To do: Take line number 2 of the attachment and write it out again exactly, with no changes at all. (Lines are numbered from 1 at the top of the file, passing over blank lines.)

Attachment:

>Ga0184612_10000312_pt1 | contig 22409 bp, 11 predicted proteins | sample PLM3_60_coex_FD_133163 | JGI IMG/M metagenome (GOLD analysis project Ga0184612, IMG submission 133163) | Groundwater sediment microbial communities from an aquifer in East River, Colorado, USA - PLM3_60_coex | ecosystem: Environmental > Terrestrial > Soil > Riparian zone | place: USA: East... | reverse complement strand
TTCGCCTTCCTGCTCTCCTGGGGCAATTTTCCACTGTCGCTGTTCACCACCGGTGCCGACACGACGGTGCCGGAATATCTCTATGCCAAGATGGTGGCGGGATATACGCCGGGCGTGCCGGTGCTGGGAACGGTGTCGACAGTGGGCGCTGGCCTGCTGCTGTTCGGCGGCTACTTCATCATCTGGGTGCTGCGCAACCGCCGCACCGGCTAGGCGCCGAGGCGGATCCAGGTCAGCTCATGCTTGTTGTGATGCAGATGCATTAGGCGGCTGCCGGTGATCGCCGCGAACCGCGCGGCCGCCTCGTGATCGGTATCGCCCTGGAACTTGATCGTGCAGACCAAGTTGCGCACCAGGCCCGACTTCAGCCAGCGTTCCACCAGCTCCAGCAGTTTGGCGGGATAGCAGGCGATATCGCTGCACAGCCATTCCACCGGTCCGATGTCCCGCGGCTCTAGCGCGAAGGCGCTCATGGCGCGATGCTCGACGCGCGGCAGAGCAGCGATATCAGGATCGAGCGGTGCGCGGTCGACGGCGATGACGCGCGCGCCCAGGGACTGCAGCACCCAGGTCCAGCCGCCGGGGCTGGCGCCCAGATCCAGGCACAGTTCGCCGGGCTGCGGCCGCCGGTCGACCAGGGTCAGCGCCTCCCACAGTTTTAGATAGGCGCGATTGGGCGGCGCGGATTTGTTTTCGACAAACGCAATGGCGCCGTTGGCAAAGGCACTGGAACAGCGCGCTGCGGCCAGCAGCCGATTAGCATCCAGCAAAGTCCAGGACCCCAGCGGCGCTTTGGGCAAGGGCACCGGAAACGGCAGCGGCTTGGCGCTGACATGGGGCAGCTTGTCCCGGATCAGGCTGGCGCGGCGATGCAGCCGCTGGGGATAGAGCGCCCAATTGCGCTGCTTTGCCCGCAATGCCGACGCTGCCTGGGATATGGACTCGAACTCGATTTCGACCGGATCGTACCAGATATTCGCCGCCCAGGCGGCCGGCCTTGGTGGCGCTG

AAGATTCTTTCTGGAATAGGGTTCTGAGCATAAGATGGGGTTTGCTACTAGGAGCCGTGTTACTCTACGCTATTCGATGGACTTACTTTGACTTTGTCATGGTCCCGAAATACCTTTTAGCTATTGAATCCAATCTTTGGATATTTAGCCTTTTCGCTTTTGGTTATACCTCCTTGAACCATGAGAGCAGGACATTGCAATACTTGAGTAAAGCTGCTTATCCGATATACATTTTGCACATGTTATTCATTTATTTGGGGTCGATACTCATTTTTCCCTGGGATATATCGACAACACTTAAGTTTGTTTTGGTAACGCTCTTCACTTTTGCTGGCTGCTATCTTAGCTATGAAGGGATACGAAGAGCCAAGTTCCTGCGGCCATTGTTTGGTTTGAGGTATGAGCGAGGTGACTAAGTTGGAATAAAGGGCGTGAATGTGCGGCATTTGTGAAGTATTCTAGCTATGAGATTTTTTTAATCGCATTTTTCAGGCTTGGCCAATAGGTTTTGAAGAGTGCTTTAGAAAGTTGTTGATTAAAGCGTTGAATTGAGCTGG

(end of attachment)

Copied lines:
TTCGCCTTCCTGCTCTCCTGGGGCAATTTTCCACTGTCGCTGTTCACCACCGGTGCCGACACGACGGTGCCGGAATATCTCTATGCCAAGATGGTGGCGGGATATACGCCGGGCGTGCCGGTGCTGGGAACGGTGTCGACAGTGGGCGCTGGCCTGCTGCTGTTCGGCGGCTACTTCATCATCTGGGTGCTGCGCAACCGCCGCACCGGCTAGGCGCCGAGGCGGATCCAGGTCAGCTCATGCTTGTTGTGATGCAGATGCATTAGGCGGCTGCCGGTGATCGCCGCGAACCGCGCGGCCGCCTCGTGATCGGTATCGCCCTGGAACTTGATCGTGCAGACCAAGTTGCGCACCAGGCCCGACTTCAGCCAGCGTTCCACCAGCTCCAGCAGTTTGGCGGGATAGCAGGCGATATCGCTGCACAGCCATTCCACCGGTCCGATGTCCCGCGGCTCTAGCGCGAAGGCGCTCATGGCGCGATGCTCGACGCGCGGCAGAGCAGCGATATCAGGATCGAGCGGTGCGCGGTCGACGGCGATGACGCGCGCGCCCAGGGACTGCAGCACCCAGGTCCAGCCGCCGGGGCTGGCGCCCAGATCCAGGCACAGTTCGCCGGGCTGCGGCCGCCGGTCGACCAGGGTCAGCGCCTCCCACAGTTTTAGATAGGCGCGATTGGGCGGCGCGGATTTGTTTTCGACAAACGCAATGGCGCCGTTGGCAAAGGCACTGGAACAGCGCGCTGCGGCCAGCAGCCGATTAGCATCCAGCAAAGTCCAGGACCCCAGCGGCGCTTTGGGCAAGGGCACCGGAAACGGCAGCGGCTTGGCGCTGACATGGGGCAGCTTGTCCCGGATCAGGCTGGCGCGGCGATGCAGCCGCTGGGGATAGAGCGCCCAATTGCGCTGCTTTGCCCGCAATGCCGACGCTGCCTGGGATATGGACTCGAACTCGATTTCGACCGGATCGTACCAGATATTCGCCGCCCAGGCGGCCGGCCTTGGTGGCGCTG